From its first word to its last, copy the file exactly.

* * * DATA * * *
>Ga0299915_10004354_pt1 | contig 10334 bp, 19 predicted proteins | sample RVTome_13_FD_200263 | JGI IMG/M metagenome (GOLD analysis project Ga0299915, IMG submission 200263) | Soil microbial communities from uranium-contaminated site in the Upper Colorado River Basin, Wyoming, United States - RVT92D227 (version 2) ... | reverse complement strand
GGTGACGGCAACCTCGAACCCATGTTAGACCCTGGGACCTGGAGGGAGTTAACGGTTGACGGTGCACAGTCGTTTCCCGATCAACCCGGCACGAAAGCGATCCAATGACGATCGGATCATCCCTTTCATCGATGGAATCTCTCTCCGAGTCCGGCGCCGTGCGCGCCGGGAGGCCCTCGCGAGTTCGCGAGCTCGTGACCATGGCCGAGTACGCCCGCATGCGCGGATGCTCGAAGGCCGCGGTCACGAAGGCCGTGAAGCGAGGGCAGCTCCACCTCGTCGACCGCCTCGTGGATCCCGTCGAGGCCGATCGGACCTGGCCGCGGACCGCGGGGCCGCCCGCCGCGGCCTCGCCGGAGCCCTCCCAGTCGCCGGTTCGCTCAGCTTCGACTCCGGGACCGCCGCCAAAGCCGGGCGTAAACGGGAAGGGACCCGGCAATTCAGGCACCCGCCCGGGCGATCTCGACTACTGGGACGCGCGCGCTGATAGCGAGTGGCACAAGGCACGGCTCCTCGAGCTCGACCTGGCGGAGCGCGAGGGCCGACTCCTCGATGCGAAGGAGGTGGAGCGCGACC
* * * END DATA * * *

>Ga0299915_10004354_pt1 | contig 10334 bp, 19 predicted proteins | sample RVTome_13_FD_200263 | JGI IMG/M metagenome (GOLD analysis project Ga0299915, IMG submission 200263) | Soil microbial communities from uranium-contaminated site in the Upper Colorado River Basin, Wyoming, United States - RVT92D227 (version 2) ... | reverse complement strand
GGTGACGGCAACCTCGAACCCATGTTAGACCCTGGGACCTGGAGGGAGTTAACGGTTGACGGTGCACAGTCGTTTCCCGATCAACCCGGCACGAAAGCGATCCAATGACGATCGGATCATCCCTTTCATCGATGGAATCTCTCTCCGAGTCCGGCGCCGTGCGCGCCGGGAGGCCCTCGCGAGTTCGCGAGCTCGTGACCATGGCCGAGTACGCCCGCATGCGCGGATGCTCGAAGGCCGCGGTCACGAAGGCCGTGAAGCGAGGGCAGCTCCACCTCGTCGACCGCCTCGTGGATCCCGTCGAGGCCGATCGGACCTGGCCGCGGACCGCGGGGCCGCCCGCCGCGGCCTCGCCGGAGCCCTCCCAGTCGCCGGTTCGCTCAGCTTCGACTCCGGGACCGCCGCCAAAGCCGGGCGTAAACGGGAAGGGACCCGGCAATTCAGGCACCCGCCCGGGCGATCTCGACTACTGGGACGCGCGCGCTGATAGCGAGTGGCACAAGGCACGGCTCCTCGAGCTCGACCTGGCGGAGCGCGAGGGCCGACTCCTCGATGCGAAGGAGGTGGAGCGCGACC